Friar's Balsam (horse)

Friar's Balsam
Sire Hermit
Grandsire Newminster
Dam Flower of Dorset
Damsire Breadalbane
Sex Stallion
Foaled 1885
Country Great Britain
Colour Chestnut
Breeder Henry Sturt, 1st Baron Alington
Owner Lord Alington
Sir Frederick Johnstone
Trainer John Porter
Major wins
New Stakes (1887)
July Stakes (1887)
Richmond Stakes (1887)
Middle Park Plate (1887)
Dewhurst Plate (1887)
Champion Stakes (1888)
Last updated on 7 August 2012

Friar's Balsam (1885–1899) was an English Thoroughbred racehorse. He was the outstanding British two-year-old of 1887, when he was unbeaten in seven races. He was a sick horse when a beaten favourite in the following year's 2000 Guineas, but returned in the autumn to beat Minting in the Champion Stakes. Friar's Balsam was retired to stud where he had some success as a sire of winners. He was trained at Kingsclere by John Porter for Lord Alington and Sir Frederick Johnstone.


Friar's Balsam was a chestnut colt foaled in 1885. His conformation was not perfect, as he was described as being "very much over at the knee".[1] Friar's Balsam's sire was the Epsom Derby winner Hermit. His dam, Flower of Dorset, was sired by Breadalbane out of the Park Hill Stakes winner Imperatrice, the founder of Thoroughbred family 2-k.[2]

Racing career

1887: two-year-old season

Friar's Balsam began his racing career in the New Stakes at Ascot. In a field of seven that included Seabreeze and Ayrshire he won easily. After this race his owners Alington and Johnston refused an offer of £10,000 for him.[3] He followed the New Stakes up with a win in the Hurstborne Stakes at Stockbridge. His next start came in the July Stakes, where he beat Seabreeze by ¾ length.[4] His registered his fourth successive win in the Richmond Stakes at Goodwood, carrying a ten pound weight penalty.[5] At the same meeting he also won the Molecombe Stakes in a walkover.[6] After a break won the Middle Park Plate beating a field that again included Seabreeze.[7] His seventh and final start of the season came in the Dewhurst Plate, where he won carrying a ten pound penalty.[8]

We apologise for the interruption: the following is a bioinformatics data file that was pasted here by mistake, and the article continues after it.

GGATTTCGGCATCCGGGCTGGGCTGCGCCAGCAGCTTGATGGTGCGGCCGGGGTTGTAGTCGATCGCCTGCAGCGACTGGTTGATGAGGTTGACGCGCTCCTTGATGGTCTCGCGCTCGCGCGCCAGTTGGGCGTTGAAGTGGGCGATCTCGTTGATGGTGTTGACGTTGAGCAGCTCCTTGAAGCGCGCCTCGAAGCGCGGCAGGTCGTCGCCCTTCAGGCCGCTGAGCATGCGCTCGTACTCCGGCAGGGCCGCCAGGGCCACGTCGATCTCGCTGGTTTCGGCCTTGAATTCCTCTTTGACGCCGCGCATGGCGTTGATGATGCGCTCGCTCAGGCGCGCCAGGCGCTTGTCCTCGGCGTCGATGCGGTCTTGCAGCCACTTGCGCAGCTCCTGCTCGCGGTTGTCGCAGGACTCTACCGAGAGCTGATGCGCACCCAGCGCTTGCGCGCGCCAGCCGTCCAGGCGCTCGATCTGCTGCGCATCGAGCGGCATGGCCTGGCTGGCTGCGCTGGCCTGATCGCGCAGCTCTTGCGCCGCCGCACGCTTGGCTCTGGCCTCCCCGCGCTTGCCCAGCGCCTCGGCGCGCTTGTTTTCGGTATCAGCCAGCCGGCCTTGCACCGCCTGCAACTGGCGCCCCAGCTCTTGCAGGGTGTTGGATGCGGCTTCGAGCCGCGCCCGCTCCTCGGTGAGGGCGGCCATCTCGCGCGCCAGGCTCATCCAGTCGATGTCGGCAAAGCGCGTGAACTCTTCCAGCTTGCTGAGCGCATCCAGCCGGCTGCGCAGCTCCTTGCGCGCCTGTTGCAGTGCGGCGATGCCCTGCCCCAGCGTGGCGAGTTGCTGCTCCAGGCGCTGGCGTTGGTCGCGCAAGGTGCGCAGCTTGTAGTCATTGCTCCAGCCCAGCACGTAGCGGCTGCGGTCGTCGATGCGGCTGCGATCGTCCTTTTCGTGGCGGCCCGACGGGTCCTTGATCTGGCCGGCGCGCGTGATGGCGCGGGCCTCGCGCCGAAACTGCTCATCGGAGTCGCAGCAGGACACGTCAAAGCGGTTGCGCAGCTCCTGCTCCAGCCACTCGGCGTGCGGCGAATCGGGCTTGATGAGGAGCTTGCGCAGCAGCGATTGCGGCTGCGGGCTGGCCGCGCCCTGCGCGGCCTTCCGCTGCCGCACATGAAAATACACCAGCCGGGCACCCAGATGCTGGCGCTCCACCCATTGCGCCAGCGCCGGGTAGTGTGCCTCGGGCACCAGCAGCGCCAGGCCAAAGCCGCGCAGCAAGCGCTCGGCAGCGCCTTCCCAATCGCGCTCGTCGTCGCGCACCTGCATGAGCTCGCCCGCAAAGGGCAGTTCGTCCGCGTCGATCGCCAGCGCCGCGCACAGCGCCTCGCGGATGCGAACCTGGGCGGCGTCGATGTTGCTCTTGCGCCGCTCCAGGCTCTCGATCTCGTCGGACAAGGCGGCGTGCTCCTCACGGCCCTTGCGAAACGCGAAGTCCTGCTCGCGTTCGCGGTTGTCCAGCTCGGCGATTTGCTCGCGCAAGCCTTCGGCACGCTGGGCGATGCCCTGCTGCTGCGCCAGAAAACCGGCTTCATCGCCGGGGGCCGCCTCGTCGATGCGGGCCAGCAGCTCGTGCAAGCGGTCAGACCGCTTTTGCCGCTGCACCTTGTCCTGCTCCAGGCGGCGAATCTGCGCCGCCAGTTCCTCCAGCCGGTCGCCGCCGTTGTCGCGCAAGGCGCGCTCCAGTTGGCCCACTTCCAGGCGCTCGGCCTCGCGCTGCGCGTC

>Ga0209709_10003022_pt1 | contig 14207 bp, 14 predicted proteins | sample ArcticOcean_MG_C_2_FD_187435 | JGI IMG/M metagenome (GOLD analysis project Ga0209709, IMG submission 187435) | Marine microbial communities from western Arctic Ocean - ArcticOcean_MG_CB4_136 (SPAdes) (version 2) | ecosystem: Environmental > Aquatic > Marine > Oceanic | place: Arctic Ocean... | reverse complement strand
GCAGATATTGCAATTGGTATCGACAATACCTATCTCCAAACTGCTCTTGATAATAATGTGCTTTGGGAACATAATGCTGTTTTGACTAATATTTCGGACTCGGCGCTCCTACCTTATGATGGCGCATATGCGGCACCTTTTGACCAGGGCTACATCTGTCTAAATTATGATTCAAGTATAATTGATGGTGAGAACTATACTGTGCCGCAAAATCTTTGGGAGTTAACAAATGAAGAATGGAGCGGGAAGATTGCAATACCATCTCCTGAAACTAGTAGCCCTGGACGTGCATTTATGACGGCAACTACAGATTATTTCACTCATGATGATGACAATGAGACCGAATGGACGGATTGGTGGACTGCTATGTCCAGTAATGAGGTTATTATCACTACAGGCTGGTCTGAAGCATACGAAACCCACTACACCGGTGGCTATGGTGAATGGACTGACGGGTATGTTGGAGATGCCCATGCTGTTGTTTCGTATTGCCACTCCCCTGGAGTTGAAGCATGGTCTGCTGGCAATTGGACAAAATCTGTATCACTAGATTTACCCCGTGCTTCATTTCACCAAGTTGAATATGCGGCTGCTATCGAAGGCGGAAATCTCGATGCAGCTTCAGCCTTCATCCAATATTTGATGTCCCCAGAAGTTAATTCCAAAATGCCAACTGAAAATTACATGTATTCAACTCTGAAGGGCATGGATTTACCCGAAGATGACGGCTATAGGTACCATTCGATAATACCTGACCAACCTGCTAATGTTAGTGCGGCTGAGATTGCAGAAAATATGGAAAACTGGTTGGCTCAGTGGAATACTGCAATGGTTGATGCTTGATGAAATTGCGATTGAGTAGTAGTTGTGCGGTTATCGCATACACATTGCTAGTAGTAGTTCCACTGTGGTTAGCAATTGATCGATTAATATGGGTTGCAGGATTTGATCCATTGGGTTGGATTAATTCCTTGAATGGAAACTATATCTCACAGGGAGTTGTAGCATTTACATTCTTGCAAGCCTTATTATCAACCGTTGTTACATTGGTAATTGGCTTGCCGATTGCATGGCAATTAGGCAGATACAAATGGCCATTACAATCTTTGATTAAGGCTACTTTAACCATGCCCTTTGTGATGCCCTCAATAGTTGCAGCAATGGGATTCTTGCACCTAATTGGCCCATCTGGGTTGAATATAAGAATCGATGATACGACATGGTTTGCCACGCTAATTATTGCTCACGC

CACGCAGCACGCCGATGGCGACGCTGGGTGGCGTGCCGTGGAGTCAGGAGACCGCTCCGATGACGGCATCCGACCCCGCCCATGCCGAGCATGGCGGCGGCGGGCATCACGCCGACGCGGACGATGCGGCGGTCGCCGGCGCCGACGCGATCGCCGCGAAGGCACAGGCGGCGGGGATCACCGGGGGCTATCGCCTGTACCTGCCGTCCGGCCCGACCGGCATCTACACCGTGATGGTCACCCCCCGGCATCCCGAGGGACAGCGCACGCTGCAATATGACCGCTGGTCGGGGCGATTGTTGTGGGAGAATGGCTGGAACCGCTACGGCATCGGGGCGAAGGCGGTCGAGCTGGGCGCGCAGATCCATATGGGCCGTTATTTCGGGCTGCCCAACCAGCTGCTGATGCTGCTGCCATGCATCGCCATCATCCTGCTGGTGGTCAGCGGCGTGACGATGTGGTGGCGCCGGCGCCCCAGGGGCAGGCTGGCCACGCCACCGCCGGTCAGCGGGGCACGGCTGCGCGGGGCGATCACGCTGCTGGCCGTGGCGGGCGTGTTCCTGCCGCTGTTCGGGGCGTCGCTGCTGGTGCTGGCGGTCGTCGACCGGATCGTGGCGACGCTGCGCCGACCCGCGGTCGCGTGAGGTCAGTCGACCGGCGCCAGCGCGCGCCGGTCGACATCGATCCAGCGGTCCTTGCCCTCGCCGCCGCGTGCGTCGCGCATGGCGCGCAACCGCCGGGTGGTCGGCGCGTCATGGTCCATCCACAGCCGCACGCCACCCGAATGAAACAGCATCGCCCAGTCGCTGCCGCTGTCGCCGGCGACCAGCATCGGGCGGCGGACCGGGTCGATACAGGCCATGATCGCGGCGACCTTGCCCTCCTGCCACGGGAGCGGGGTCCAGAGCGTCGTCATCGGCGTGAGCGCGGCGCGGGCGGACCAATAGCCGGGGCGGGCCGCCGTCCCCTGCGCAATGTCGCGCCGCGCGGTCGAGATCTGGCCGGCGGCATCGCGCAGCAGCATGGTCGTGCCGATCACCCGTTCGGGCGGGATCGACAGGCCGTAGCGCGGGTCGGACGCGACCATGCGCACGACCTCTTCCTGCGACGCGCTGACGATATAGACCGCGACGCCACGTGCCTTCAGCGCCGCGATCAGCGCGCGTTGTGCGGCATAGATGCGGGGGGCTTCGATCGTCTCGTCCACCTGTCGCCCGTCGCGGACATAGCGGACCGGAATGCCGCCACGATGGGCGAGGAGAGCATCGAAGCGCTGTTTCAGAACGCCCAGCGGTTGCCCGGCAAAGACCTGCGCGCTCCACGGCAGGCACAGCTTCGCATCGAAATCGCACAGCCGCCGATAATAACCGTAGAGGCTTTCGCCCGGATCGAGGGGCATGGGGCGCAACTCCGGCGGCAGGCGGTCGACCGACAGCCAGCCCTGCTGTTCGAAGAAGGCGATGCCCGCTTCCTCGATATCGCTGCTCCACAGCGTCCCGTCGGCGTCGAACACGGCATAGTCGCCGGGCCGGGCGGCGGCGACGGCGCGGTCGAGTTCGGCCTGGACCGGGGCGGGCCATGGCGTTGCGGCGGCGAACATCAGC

1888: three-year-old season

Friar's Balsam had been the favourite for the 2000 Guineas and Epsom Derby throughout the winter and spring. A small field of six went to post for the 2000 Guineas. Ridden by Tom Cannon, Friar's Balsam was the 1/3 favourite, Ayrshire was at 100/12 and Orbit was 100/8. Friar's Balsam began near the rear, but he never came to the front and was in trouble a long way from the finish. He eventually finished fifth, with Ayshire winning easily by two lengths.[9] He had looked beaten only a quarter of a mile into the race and it was later found that an abscess in his mouth had burst in the opening stages.[10] He was then taken out of the Derby.